Stocks

Rajaratnam’s case a ‘conspiracy’, says lawyer

PTI New York | Updated on November 20, 2017 Published on March 10, 2011

Raj Rajaratnam’s lawyer today asserted that the insider trading case against the Galleon Group founder was a “conspiracy” because his client had made profits only through public information and conducting the “best research” in business.

Both the prosecution and defence made opening statements on the second day of the trial involving the Sri Lankan-born billionaire who faces charges of 14 counts of security fraud and conspiracy. If convicted, he faces up to 20 years in prison.

“The information gathered by Raj was available to anyone who worked hard,” Mr John Dowd, a former military lawyer, told the jury today.

“Talking to corporate executives is what Raj did for a living.”

“The evidence will show that Raj did not cheat,” he added.

But federal prosecutor Mr Jonathan Streeter said that Mr Rajaratnam had made his money through “greed and corruption’’.

The central question of the case is whether he earned $45 million by using leaked confidential information. The prosecution will use the evidence collected through authorised wiretapping of phone conversations.

“He knew tomorrow’s business news today and traded on it,” Mr Streeter said, adding that Mr Rajaratnam didn’t know that the FBI was listening.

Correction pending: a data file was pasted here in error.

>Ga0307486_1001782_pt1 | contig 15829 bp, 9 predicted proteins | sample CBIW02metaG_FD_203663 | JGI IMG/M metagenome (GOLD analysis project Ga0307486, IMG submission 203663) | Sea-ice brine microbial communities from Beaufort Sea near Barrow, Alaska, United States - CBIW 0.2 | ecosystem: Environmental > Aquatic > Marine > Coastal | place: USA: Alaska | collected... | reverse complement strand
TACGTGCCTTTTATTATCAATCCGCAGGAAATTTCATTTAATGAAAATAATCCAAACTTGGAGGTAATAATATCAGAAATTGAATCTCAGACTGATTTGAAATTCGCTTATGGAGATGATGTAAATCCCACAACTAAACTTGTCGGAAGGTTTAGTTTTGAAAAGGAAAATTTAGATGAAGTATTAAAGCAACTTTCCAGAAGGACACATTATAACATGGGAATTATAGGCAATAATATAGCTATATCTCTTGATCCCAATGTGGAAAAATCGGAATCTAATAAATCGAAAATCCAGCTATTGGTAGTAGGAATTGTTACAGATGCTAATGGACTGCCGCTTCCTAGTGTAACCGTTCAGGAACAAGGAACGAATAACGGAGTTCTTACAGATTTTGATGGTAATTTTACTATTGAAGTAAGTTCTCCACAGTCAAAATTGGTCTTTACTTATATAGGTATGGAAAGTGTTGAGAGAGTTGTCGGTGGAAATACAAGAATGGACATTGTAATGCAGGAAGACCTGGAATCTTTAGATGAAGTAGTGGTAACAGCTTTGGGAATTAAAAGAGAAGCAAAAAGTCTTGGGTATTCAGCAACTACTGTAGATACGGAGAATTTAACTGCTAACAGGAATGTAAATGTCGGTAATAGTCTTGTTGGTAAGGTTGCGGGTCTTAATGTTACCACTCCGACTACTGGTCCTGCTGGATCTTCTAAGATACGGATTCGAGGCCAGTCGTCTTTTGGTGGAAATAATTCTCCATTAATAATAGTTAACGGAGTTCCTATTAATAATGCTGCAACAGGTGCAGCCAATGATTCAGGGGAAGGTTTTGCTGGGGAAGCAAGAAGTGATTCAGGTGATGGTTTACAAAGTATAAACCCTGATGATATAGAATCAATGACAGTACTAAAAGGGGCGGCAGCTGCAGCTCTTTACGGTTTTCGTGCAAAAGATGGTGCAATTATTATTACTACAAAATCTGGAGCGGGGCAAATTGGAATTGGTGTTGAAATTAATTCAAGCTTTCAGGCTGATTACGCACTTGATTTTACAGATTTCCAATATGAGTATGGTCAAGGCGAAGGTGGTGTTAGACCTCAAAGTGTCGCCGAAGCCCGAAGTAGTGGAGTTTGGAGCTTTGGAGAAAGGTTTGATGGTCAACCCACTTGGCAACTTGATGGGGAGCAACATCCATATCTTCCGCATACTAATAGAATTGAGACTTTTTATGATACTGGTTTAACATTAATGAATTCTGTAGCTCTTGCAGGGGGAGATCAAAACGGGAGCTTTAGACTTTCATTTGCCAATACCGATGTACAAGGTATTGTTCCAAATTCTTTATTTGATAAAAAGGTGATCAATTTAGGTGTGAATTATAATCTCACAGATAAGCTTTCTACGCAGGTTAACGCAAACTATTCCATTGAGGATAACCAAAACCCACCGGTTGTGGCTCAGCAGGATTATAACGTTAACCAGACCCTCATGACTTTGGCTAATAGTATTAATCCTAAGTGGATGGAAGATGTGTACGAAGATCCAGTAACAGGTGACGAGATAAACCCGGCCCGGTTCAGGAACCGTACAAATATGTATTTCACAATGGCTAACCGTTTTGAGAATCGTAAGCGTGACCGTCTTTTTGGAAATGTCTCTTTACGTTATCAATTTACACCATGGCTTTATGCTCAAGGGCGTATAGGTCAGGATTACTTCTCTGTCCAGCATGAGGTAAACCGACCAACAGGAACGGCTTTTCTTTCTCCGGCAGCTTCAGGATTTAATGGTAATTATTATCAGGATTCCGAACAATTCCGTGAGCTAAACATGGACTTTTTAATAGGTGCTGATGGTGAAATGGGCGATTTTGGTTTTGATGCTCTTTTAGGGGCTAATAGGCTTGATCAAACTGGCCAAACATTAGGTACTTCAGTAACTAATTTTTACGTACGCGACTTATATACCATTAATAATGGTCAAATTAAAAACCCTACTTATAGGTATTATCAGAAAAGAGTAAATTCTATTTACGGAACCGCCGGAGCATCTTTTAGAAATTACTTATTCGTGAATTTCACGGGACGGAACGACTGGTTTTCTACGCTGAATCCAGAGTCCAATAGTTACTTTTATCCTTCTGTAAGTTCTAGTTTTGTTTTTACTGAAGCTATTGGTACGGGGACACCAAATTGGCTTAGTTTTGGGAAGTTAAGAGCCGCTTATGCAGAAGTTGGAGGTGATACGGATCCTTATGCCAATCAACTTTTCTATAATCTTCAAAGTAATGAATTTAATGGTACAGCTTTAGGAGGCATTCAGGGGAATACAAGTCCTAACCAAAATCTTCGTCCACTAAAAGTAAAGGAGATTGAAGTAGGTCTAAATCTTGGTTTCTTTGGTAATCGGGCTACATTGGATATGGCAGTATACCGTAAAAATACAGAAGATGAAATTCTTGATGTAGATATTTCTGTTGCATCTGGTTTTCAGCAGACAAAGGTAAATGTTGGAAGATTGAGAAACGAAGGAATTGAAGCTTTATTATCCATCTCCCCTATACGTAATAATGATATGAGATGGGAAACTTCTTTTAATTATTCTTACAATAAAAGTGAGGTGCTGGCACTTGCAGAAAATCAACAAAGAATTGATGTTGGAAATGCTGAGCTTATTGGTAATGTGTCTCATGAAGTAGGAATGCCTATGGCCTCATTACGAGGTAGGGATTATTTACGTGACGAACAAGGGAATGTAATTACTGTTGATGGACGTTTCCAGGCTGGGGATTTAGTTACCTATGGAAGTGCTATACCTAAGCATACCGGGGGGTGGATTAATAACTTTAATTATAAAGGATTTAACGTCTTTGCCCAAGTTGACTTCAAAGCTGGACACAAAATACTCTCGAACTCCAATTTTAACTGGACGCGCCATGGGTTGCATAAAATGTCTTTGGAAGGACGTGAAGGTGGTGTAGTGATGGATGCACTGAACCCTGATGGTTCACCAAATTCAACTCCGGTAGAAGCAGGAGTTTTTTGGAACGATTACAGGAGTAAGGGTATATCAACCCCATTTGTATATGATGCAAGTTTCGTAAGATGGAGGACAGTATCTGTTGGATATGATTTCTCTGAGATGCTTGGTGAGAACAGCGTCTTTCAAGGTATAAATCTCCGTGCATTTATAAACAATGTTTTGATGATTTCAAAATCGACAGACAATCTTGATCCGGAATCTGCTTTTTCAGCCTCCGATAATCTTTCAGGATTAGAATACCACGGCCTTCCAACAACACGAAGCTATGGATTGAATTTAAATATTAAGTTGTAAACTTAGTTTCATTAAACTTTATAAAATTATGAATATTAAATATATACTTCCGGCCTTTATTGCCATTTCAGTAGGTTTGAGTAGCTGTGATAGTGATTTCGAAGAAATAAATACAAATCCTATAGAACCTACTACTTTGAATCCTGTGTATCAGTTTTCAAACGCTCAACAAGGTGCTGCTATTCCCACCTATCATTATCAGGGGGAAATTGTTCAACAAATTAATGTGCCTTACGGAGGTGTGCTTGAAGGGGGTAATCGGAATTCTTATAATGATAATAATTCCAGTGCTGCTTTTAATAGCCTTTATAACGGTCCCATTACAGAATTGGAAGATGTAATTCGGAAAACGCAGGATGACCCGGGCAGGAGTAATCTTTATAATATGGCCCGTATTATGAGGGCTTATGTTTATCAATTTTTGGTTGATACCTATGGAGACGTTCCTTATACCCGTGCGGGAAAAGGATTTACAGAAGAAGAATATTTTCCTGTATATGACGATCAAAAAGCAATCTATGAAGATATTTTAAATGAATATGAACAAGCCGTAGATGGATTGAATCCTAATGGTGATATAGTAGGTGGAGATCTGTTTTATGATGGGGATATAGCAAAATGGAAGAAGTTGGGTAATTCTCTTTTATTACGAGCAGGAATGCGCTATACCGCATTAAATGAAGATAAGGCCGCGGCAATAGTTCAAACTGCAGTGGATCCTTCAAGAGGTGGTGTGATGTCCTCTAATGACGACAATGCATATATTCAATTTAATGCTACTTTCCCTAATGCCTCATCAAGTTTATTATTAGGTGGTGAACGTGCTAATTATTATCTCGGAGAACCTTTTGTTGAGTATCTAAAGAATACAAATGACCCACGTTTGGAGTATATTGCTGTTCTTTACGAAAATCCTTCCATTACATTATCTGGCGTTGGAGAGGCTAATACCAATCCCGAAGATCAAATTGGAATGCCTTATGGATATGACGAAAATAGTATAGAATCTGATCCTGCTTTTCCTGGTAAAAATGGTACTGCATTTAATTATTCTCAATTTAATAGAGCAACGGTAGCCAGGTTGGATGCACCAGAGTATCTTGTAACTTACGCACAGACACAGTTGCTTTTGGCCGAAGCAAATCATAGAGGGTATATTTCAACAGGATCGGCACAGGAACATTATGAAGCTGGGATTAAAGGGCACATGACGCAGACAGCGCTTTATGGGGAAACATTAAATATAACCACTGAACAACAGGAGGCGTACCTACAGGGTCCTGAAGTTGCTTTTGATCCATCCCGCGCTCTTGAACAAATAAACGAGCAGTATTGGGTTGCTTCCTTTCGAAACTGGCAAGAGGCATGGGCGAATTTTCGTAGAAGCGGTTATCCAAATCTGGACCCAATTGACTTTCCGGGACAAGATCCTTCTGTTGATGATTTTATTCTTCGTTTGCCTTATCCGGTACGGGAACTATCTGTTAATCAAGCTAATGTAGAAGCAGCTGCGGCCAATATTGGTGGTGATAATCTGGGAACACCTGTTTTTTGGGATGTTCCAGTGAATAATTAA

Mr Rajaratnam, dressed in a grey suit, sat quietly with his team of lawyers as the lengthy opening statements were delivered in front of a packed court in Manhattan. A second overflow room had to be opened up for journalists.

The prosecution told the jury about alleged insider trading deals with Mr Adam Smith, a Galleon portfolio manager, and Mr Rajat K. Gupta, a former board member of Goldman Sachs and Procter & Gamble, who was charged last week by the Securities and Exchange Commission for sharing confidential information with Mr Rajaratnam.

So far, 19 people have pleaded guilty in the case including Mr Rajiv Goel, a former Intel executive, Mr Anil Kumar, a former director at McKinsey & Co. and Mr Smith.

The 53-year-old business tycoon, however, denies any wrongdoing.

Besides his client’s professional life, Mr Dowd also talked about Mr Rajaratnam’s personal life such as his wife, three children and his loyalty to friends as well as former classmates at Wharton Business School from where he graduated at the top of his class in 1983.

Published on March 10, 2011
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